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August 9, 2010


Farrell Sklerov / Mike Saucier (718) 595-6600

DEP Connects 50% of City With Wireless Meters

417,000th Meter Unit Installed at Brooklyn Borough President Marty Markowitz's Home; Automated Meters Will Help City, Customers Better Manage Water Use

Environmental Protection Commissioner Cas Holloway today announced that DEP has installed 50% of the city's Automated Meter Reading (AMR) units, putting the agency ahead of schedule to connect all 834,000 customers by January 2012. Wireless water meters transmit water consumption data at least four times per day and will end the use of estimated water bills and give water customers more accurate and timely records of water usage. Commissioner Holloway joined Brooklyn Borough President Marty Markowitz at his home, where the 417,000th wireless meter unit in the city was installed today. The installation of the wireless unit coincides with Brooklyn's first day of AMR Online, a new system that allows for real-time, online water use and bill tracking for homeowners and businesses, which was announced by Mayor Bloomberg last month. The online system, the latest component of the citywide conversion to Automated Meter Reading, allows water customers to identify ways to conserve water, reduce water bills, and detect leaks.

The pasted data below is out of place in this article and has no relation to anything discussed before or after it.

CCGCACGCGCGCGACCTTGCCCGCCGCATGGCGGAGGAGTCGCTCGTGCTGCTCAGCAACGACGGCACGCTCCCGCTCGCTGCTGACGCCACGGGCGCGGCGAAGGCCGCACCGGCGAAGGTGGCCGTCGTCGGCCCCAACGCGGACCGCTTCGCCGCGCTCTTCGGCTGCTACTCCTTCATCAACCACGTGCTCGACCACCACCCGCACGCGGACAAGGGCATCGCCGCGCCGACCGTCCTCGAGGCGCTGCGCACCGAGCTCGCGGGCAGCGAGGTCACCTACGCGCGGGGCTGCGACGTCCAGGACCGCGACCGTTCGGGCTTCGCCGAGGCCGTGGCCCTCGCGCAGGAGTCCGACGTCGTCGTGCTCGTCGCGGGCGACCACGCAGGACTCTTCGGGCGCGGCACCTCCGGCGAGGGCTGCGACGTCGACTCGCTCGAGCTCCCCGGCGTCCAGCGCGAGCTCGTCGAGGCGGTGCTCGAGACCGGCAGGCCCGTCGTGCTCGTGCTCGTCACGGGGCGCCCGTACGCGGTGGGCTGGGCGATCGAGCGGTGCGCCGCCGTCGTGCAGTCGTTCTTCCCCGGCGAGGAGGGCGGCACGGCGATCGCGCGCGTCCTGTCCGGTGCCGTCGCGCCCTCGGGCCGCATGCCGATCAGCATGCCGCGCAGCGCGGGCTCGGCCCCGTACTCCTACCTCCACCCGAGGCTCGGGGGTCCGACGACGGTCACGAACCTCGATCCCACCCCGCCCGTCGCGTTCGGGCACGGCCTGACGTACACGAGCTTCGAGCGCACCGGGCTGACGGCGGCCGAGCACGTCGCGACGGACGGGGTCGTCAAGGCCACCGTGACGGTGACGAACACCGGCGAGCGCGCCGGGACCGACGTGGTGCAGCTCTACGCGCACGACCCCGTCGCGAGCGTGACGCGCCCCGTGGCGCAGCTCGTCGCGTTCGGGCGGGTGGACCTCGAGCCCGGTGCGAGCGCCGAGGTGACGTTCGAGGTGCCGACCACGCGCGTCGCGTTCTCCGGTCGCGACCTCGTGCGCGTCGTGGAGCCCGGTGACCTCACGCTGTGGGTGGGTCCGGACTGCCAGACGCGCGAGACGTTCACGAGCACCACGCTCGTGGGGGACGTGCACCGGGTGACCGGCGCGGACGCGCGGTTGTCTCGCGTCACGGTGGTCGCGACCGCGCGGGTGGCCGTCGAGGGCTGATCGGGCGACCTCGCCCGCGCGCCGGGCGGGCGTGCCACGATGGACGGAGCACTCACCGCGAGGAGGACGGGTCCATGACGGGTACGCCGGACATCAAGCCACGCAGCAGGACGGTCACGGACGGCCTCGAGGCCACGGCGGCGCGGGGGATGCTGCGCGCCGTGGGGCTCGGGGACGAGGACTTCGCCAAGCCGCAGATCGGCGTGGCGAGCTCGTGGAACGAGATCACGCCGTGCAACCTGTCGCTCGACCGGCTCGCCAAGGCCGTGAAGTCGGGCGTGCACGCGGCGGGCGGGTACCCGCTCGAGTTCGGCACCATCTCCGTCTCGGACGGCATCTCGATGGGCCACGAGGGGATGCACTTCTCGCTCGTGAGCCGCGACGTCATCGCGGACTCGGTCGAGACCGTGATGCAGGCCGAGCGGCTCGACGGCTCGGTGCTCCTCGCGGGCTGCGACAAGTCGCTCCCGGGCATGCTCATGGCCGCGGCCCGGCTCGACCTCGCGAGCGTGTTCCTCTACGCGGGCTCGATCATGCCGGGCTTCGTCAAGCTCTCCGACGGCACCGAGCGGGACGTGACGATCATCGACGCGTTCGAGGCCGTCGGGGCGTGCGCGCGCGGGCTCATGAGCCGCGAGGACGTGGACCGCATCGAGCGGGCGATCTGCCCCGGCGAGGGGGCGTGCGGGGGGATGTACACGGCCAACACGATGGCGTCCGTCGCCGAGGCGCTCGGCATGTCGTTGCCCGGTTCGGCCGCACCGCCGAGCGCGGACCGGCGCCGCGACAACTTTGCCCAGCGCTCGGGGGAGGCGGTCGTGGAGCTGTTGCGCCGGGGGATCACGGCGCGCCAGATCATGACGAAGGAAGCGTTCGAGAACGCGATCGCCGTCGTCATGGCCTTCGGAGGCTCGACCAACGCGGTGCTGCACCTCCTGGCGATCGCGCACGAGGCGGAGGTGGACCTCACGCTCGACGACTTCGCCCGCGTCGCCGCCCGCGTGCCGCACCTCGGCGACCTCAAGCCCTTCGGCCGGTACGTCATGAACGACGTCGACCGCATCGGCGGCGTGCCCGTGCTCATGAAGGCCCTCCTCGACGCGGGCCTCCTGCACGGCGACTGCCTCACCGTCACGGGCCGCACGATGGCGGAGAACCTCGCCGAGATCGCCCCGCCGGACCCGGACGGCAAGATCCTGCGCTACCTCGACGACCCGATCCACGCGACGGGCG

"Online wireless water meter reading — what we call AMR — gives our customers the power to see their water use every day, and make informed decisions for their families," said Commissioner Holloway. "It will also help DEP and our customers detect and fix leaks before they become a costly billing problem, or damage infrastructure or nearby homes and businesses. I am thrilled to be at the home of Brooklyn's most famous resident to mark this important milestone, and kick-off AMR online in Brooklyn. Starting today, Brooklyn customers with wireless meters will be able to log on to nyc.gov to get reliable and accurate measurements of their water use and what it costs, at least four times a day. This is just the beginning of what we will be able to do for our customers with AMR, and a great example of how Mayor Bloomberg is using cutting-edge technology to make City government more transparent and effective."
"Brooklyn is the most wired, tech-savvy borough — not to mention the greenest and most environmentally conscious — so I know Brooklynites will put this new system to good use," said Brooklyn Borough President Marty Markowitz. "I have to admit, until I became a first time homeowner recently, I didn't think too much about water conservation because, as an apartment dweller, I wasn't paying the water bills. Now I am doing all I can to keep my costs down and use only the water my wife Jamie and I need. So let's all pledge to turn off our faucets, turn on our computers and do everything possible to keep the water flowing."